1300 S Lake Shore Dr.
Chicago,
IL
US
Throughout the Halloween season, mad scientists overrun a section of SciTech Hands On Museum to construct a haunted laboratory. The 20- to 25-minute, ghoul-infested journey hijacks 200 of the museum's interactive exhibits and exploits the brainpower of the museum's Fermilab physicist founders to create an experience as terrifyingly educational as a pre-calc class taught by a wild boar. Adults and older children brave enough to step across the spooky threshold will encounter wispy tendrils of smoke and fluttering strobe lights winding up and down the museum's two floors. Bubbling beakers, freakish goblins, the George Foreman Grill, and other byproducts of experiments gone horribly awry loom in the museum's shadowy corridors. Once troops have braved the Haunted Museum, the main museum awaits, where guests can interact with noncursed exhibits or slip into the gift shop or café.
18 W Benton St
Aurora,
IL
US
After traveling to Japan in 1966 and to the Portland Japanese Garden soon thereafter, John Anderson found himself inspired by the country's lush landscape and tranquil gardens. In 1978, after returning to his home in Rockford, he partnered with expert designer Hoichi Kurisu to begin constructing Anderson Japanese Gardens?12 acres of paths, plants, and streams, as soothing as those John visited in Japan. The gardens still encourage a sense of calm and thoughtful reflection, as guided and self-guided tours stroll past undulating waterfalls, trickling across colorful flowers, beneath arched bridges, and over lily pads. Fruit blossoms on trees and bushes, sculptures stand very still, and koi fish flit about in a pond. On Thursdays, participants read from scripture, listen to music, and meditate during worship services, and a series of classes held onsite, such as origami and tai chi, impart Japanese traditions.
318 Spring Creek Rd
Rockford,
IL
US
By highlighting the goings-on in the community of Joliet, The Joliet Area Historical Museum scans the entirety of American history from the perspective of the town's inhabitants. Housed inside the former Ottawa Street Methodist Church, multimedia exhibits artfully assembled from audio-visual displays, touch screens, and life-size models illustrate the stories plucked from the eventful timelines of the town and its people. Occupying two full stories, permanent exhibit The Soaring Achievements of John C. Houbolt honors the life and work of former resident Dr. Houbolt, who had a primary role in NASA's race to the moon. The exhibit's life-size Lunar Lander even allows guests to step inside and glimpse the accommodations and controls, revealing a control panel more complicated than a single button labeled "Go to Moon." In addition to its permanent collection, the museum also keeps an active calendar full of special events; check the schedule for a complete list of programming.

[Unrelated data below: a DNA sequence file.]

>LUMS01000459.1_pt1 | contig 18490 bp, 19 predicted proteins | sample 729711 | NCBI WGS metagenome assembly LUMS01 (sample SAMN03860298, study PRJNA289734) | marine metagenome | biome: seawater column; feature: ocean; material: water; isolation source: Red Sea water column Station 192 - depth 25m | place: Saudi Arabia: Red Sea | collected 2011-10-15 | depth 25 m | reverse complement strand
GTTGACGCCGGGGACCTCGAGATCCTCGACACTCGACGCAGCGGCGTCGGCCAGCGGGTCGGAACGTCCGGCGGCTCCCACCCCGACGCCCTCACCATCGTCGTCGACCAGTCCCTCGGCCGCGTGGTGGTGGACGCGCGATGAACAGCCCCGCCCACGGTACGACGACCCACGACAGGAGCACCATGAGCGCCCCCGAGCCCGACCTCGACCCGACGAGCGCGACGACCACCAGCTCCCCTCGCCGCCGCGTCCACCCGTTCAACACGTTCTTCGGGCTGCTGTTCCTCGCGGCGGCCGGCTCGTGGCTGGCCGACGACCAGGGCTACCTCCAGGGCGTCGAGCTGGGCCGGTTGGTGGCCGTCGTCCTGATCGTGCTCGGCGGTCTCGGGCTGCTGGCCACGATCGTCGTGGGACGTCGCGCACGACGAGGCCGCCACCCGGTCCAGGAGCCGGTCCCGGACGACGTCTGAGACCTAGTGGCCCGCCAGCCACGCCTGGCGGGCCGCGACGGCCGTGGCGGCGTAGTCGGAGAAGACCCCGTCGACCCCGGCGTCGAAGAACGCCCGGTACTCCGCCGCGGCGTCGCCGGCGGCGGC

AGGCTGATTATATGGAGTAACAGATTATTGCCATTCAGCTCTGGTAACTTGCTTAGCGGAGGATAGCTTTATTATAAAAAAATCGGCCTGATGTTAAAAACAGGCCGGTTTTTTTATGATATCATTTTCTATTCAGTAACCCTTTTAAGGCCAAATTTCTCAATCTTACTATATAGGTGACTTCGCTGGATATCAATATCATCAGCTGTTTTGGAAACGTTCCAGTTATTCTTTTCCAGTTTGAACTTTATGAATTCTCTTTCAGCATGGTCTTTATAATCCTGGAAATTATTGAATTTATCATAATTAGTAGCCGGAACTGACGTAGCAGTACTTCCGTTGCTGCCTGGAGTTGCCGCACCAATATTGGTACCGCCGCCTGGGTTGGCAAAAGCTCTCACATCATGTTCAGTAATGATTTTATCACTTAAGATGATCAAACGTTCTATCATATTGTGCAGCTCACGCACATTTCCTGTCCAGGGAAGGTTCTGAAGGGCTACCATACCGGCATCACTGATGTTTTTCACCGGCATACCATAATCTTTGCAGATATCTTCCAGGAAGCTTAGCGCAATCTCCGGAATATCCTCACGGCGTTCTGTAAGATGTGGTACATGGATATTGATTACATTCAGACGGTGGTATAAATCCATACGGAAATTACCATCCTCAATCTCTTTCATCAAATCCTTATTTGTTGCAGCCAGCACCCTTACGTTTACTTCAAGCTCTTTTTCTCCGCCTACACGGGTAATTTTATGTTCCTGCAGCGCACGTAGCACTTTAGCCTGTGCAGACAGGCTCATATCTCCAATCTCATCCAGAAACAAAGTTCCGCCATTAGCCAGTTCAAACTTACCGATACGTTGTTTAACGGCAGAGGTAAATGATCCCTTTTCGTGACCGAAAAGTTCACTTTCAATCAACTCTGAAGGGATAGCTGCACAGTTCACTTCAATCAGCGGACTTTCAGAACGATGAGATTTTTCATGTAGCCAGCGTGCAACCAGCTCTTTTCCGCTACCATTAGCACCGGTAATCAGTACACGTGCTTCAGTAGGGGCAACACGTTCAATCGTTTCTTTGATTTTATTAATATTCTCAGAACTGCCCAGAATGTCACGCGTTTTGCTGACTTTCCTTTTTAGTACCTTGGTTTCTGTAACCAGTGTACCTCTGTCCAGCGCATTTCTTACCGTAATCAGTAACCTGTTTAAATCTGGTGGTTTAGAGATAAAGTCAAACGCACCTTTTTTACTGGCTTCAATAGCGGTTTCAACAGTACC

204 N Ottawa St
Joliet,
IL
US
In 1987, Louise Beem and Dorothy Carpenter were early-childhood-education specialists. Based on their combined experience—gained from teaching preschool, founding the College of DuPage's early-childhood-education program, and being grandmothers—the two friends felt that traditional methods of teaching youngsters were less than optimal at the time. Their brainchild, the DuPage Children's Museum, began that same year. The pair designed the museum's colorful exhibits to incorporate interactive and open-ended elements, which they believed more closely matched the way kids learn and naturally process information, a discovery they say has now been corroborated by findings in neuroscience research. In that vein, the three-story museum engages young neurons with interactive art, math, and science-themed attractions. Giving little hands the chance to explore, the AWEsome Electricity exhibit bridges the gap between the electric-powered gadgets and lights families use every day to where all that nonbreakfast-based energy comes from. Kids learn how electricity gets from one place to another and what its basic units are while at play in the museum's signature hands-on spaces. Elsewhere, the Young Explorers exhibit is designed for children aged 2 and under, who develop math skills by learning concepts such as sorting and patterning and express their creativity by experimenting with color and light.
301 N Washington St.
Naperville,
IL
US
Less than 90 minutes from St. Louis, the Abraham Lincoln Presidential Museum houses the world’s largest collection of original Lincoln artifacts, complete with the Gettysburg Address. A life-size replica of Lincoln’s log cabin set back in a forest of artificial trees stands 40 feet tall just like the President’s iconic top hat. The museum also houses a re-creation of the Presidential Box at Ford’s Theatre, where the president was assassinated, and the state-of-the-art Union Theater, which projects films such as Lincoln’s Eyes, a broad overview of Lincoln’s personal and political life with a special focus on slavery. In the Ghosts of the Library exhibit, transparent phantoms of Lincoln and his contemporaries drift around powered by Holavision technology. Youngsters, supervised by parents, can try on period dress, pose for photos with life-size cutouts of young Abe, or reenact historic scenes in the Lincoln Home dollhouse located in Mrs. Lincoln’s attic, the hands-on learning center. Before heading home, patrons can browse the museum store—more than 3,500 square feet of artifact replicas and Lincoln-themed merchandise.
112 N 6th St
Springfield,
IL
US